Even before the start of the 2019 DTM season, Mike Rockenfeller is making headlines off the race track: The Audi works driver has stopped his social media activities.
“You probably know that I’m not a big fan of social media and I’ve never posted about my private life,” “Rocky” wrote to his Facebook fans. “For this reason I’ve decided to discontinue my social media activities. It’s just not my thing. I’m looking forward to meeting you at the races or at other events.”
Thanks to the many positive responses from his fans, the 2013 DTM champion feels validated in his decision. “I could never get used to the whole concept and it’s better to leave it altogether than do something half-hearted. It’s simply more genuine.”
Just as genuine is his excitement for the upcoming DTM season. “I love the new turbo engine and I’m certain the fans will love it too,” he enthuses. “The sound is terrific, the car is much faster and more spectacular. With Aston Martin joining the series, there’ll be some new faces and new colors around. I’m looking forward to this new DTM era and some thrilling races.”
Rockenfeller tackles his eighth season for Audi Sport Team Phoenix, with whom he won the DTM title in 2013, but since then has experienced a journey of mixed fortunes. Since 2017, his form has been on the rise, in spite of a minor setback in 2018 as a result of a generally difficult season for Audi. “Over winter we tried to make a lot of changes to the structure and approach,” explains “Rocky”. “I’m very optimistic that this will be a good year for me.”
Since no stone was left unturned, Rockenfeller even considered changing to a new permanent starting number: “It hasn’t really been working for me ever since I’ve raced with the number 99. But I’m not superstitious so I’ll stick with 99. It’s other things that need to change.”
In his first year with the Audi Sport Team Phoenix squad, he was the best Audi driver and in 2013 he clinched the championship title in the Schaeffler Audi RS 5 DTM. “That was a very emotional experience, not least because I’d been working towards this moment for such a long time,” “Rocky” recalls.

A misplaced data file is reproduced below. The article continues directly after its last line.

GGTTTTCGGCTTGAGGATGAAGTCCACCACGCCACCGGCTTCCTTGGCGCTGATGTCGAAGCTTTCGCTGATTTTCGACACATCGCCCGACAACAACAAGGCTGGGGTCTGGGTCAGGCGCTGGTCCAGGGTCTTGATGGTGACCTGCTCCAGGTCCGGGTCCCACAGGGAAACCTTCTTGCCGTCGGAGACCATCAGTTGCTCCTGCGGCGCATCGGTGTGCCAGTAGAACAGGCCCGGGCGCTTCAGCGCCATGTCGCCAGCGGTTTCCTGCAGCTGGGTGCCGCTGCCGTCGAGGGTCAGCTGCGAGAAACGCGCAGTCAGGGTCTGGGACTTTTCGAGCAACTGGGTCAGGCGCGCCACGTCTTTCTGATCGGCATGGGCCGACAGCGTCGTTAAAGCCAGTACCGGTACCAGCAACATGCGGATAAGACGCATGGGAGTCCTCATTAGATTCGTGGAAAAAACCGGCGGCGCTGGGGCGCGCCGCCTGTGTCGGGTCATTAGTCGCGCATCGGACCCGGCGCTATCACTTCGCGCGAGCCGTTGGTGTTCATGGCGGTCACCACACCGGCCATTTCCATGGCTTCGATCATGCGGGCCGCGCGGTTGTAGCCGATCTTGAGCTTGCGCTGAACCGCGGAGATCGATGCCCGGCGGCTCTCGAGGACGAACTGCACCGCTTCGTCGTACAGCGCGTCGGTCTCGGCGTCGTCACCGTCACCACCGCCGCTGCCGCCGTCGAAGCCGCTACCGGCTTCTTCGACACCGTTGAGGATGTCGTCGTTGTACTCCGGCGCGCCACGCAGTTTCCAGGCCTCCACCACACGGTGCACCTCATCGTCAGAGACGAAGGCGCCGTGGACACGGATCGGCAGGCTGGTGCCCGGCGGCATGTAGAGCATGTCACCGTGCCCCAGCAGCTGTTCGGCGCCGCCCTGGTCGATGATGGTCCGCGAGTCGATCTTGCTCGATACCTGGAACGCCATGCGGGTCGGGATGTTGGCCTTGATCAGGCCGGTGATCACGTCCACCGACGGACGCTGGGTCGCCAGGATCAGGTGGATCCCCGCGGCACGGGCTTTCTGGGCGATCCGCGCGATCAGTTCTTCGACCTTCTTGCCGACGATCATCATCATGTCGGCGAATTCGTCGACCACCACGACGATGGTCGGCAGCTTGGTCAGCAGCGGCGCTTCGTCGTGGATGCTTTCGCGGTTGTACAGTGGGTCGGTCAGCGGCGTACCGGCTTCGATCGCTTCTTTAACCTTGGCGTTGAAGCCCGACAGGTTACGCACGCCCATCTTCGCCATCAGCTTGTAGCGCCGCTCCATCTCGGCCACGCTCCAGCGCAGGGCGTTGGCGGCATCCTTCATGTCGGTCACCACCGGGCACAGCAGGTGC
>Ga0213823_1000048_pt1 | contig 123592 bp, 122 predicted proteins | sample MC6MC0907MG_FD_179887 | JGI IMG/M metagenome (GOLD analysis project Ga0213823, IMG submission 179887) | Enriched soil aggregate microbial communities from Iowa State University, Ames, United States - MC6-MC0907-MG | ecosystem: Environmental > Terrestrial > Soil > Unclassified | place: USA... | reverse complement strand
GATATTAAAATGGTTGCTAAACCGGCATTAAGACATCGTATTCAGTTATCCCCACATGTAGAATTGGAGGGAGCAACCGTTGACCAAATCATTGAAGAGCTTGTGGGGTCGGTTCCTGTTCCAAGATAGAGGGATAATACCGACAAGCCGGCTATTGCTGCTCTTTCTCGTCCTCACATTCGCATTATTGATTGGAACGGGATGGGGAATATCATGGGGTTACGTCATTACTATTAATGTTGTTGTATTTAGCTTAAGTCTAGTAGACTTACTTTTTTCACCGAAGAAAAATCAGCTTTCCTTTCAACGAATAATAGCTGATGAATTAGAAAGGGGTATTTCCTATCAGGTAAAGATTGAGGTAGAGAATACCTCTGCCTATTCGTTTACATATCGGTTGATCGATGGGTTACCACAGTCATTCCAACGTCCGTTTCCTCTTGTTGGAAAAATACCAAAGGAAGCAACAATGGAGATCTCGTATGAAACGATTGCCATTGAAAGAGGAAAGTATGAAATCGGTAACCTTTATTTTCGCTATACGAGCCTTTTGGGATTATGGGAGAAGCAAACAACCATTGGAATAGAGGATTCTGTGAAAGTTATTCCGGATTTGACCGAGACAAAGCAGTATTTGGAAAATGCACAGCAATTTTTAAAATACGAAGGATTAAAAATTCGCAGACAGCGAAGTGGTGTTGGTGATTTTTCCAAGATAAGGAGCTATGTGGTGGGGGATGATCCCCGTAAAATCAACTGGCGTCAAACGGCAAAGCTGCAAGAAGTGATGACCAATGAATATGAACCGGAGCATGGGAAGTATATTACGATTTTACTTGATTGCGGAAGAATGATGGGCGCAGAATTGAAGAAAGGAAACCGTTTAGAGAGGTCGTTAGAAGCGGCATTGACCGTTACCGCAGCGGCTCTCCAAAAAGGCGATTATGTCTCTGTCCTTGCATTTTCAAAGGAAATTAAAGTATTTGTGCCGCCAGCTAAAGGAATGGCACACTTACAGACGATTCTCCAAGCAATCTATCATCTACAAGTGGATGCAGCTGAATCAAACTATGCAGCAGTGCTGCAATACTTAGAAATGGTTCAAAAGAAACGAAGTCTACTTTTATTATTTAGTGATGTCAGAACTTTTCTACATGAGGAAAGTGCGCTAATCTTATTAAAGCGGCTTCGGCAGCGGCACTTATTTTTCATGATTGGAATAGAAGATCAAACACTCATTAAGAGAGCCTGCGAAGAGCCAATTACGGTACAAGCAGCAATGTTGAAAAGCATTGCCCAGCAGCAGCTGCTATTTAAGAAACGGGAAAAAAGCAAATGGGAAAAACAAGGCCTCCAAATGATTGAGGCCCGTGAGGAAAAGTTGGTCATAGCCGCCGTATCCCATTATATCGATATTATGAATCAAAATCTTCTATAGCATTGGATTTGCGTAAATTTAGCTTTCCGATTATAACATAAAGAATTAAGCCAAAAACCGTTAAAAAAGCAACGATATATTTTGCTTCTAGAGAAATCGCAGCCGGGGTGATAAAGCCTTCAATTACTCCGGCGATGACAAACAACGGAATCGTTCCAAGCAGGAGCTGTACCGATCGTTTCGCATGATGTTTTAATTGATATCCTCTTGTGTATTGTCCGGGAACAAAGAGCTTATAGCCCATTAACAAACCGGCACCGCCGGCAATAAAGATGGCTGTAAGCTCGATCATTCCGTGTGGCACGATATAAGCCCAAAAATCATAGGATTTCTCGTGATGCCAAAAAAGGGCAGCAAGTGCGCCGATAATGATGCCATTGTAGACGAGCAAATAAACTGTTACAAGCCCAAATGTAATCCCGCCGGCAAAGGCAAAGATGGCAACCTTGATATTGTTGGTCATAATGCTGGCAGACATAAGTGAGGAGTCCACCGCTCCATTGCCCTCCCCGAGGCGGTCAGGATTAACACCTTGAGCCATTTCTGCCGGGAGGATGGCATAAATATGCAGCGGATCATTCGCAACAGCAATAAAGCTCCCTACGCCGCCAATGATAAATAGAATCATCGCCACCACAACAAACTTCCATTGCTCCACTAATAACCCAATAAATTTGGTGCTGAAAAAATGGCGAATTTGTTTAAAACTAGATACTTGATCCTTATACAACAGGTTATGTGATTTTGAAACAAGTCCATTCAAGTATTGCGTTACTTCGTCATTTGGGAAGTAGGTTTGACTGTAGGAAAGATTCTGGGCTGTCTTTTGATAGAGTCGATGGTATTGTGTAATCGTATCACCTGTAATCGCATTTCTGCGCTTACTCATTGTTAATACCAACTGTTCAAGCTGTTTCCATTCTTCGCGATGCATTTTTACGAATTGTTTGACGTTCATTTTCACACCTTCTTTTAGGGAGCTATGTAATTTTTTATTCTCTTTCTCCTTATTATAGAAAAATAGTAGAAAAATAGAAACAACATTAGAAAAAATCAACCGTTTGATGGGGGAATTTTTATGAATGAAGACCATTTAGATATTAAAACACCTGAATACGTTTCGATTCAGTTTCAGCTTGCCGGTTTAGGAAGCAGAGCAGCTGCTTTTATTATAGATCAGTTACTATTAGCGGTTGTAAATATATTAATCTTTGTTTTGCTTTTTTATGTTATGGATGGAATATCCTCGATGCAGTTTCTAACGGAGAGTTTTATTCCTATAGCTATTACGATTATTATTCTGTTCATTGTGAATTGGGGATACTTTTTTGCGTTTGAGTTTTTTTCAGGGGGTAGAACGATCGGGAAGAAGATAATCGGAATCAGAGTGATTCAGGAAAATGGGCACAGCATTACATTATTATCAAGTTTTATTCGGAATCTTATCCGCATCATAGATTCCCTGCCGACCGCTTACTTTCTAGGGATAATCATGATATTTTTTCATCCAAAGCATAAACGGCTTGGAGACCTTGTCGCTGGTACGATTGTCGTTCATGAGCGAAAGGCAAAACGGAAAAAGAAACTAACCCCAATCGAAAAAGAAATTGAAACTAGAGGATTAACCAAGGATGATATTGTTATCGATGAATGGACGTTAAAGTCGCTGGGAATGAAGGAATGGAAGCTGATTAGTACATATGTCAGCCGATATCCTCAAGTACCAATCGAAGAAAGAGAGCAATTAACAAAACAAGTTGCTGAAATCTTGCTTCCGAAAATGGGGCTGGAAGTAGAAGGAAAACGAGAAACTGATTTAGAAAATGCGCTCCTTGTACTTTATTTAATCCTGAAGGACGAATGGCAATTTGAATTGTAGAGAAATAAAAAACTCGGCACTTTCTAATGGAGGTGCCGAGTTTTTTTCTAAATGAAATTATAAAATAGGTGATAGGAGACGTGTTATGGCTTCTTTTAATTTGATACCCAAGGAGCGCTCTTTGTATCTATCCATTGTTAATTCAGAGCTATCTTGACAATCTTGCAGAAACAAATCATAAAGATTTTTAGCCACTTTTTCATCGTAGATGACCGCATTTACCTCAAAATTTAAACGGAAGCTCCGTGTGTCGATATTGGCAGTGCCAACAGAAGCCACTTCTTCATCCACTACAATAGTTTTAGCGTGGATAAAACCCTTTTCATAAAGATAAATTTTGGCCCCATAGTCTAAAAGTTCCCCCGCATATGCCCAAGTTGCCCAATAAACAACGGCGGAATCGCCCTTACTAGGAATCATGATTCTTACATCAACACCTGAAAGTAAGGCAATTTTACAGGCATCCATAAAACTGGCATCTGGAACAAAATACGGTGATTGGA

Securing third overall in 2014, he was again the best Audi driver. After that, things went downhill. The tire generation at that time was not a good fit for his tire-saving driving style and things were not running smoothly within the Eifel-based team either. Hence, at the end of 2016, the German was faced with the key question of either doing something different after ten years in the DTM or starting over.
“Rocky” opted for a fresh start in the DTM – together with Ernst Moser’s team in which he had his most successful DTM years. “I was optimistic that we’d be able to make it back to the top,” he says. “The team and I had to dig ourselves out of that hole together. We had to change a few things in order to come back strong.”
When the softer, unheated Hankook tires were introduced in 2017, Rockenfeller immediately found his stride. Joining forces with his new race engineer, Laurent Fedacou, worked well and other changes in the DTM helped him too. In 2019 he will make a renewed attempt to score his second DTM title.
Rockenfeller began competing for Audi in the touring car series in 2007. The first years at the wheel of a previous-generation car were tough. “Rocky” drew his motivation primarily from the sports car races he contested parallel to the DTM. In 2010, in the Audi R15 TDI, he clinched overall victory in the 24 Hours of Le Mans and a year later, he had the most serious accident in his career to date in the iconic French endurance race – just as he was gaining a foothold in the DTM and winning his first DTM race. Forced to skip two races following his accident at Le Mans, he had to bury his hopes for the title.
His parents, his wife Susanne, and their two sons Phil and Paul, give “Rocky” strength. On the Swiss side of Lake Constance, the Rockenfellers built a house in 2013, his championship-winning year, which includes a private gym where “Rocky” stays fit. An activity he likes even better is riding his road bike which he frequently does together with former cycling pro Andreas Klöden.
Privately, Rockenfeller drives an Audi SQ7 TDI. “I used to have an RS 6, but the SQ7 is simply perfect for family and sports,” he says. Aside from his family and motorsport, Mike Rockenfeller has a soft spot for old cars – not an unusual interest for someone who was trained as a master automotive mechanic. The latest addition to his collection is an Audi R15 TDI. “Okay, it’s not my Le Mans-winning car, but it’s still a racing car that I have great memories of,” says “Rocky”. “The R15 also had a turbo engine.”